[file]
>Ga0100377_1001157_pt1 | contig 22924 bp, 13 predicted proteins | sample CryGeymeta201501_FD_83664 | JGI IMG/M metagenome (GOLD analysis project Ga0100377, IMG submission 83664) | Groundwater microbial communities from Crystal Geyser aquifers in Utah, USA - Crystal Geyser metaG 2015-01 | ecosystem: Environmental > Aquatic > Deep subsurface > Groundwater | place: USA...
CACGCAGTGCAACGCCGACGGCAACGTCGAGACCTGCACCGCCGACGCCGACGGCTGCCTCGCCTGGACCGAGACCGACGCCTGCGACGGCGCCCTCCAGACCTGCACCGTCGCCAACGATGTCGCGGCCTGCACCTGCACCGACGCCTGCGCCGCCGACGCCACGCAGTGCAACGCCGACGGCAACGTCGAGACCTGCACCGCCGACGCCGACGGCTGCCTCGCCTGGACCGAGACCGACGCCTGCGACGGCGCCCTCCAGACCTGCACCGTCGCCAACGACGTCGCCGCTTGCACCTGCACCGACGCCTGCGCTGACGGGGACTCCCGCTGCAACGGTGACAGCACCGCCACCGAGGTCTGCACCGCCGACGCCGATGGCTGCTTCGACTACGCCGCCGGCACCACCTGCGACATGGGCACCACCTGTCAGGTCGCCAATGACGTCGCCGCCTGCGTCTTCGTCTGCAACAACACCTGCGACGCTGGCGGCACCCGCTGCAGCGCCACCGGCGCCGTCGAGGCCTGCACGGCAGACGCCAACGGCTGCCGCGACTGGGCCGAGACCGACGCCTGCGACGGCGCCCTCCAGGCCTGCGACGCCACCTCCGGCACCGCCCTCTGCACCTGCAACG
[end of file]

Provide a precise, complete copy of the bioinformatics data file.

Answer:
>Ga0100377_1001157_pt1 | contig 22924 bp, 13 predicted proteins | sample CryGeymeta201501_FD_83664 | JGI IMG/M metagenome (GOLD analysis project Ga0100377, IMG submission 83664) | Groundwater microbial communities from Crystal Geyser aquifers in Utah, USA - Crystal Geyser metaG 2015-01 | ecosystem: Environmental > Aquatic > Deep subsurface > Groundwater | place: USA...
CACGCAGTGCAACGCCGACGGCAACGTCGAGACCTGCACCGCCGACGCCGACGGCTGCCTCGCCTGGACCGAGACCGACGCCTGCGACGGCGCCCTCCAGACCTGCACCGTCGCCAACGATGTCGCGGCCTGCACCTGCACCGACGCCTGCGCCGCCGACGCCACGCAGTGCAACGCCGACGGCAACGTCGAGACCTGCACCGCCGACGCCGACGGCTGCCTCGCCTGGACCGAGACCGACGCCTGCGACGGCGCCCTCCAGACCTGCACCGTCGCCAACGACGTCGCCGCTTGCACCTGCACCGACGCCTGCGCTGACGGGGACTCCCGCTGCAACGGTGACAGCACCGCCACCGAGGTCTGCACCGCCGACGCCGATGGCTGCTTCGACTACGCCGCCGGCACCACCTGCGACATGGGCACCACCTGTCAGGTCGCCAATGACGTCGCCGCCTGCGTCTTCGTCTGCAACAACACCTGCGACGCTGGCGGCACCCGCTGCAGCGCCACCGGCGCCGTCGAGGCCTGCACGGCAGACGCCAACGGCTGCCGCGACTGGGCCGAGACCGACGCCTGCGACGGCGCCCTCCAGGCCTGCGACGCCACCTCCGGCACCGCCCTCTGCACCTGCAACG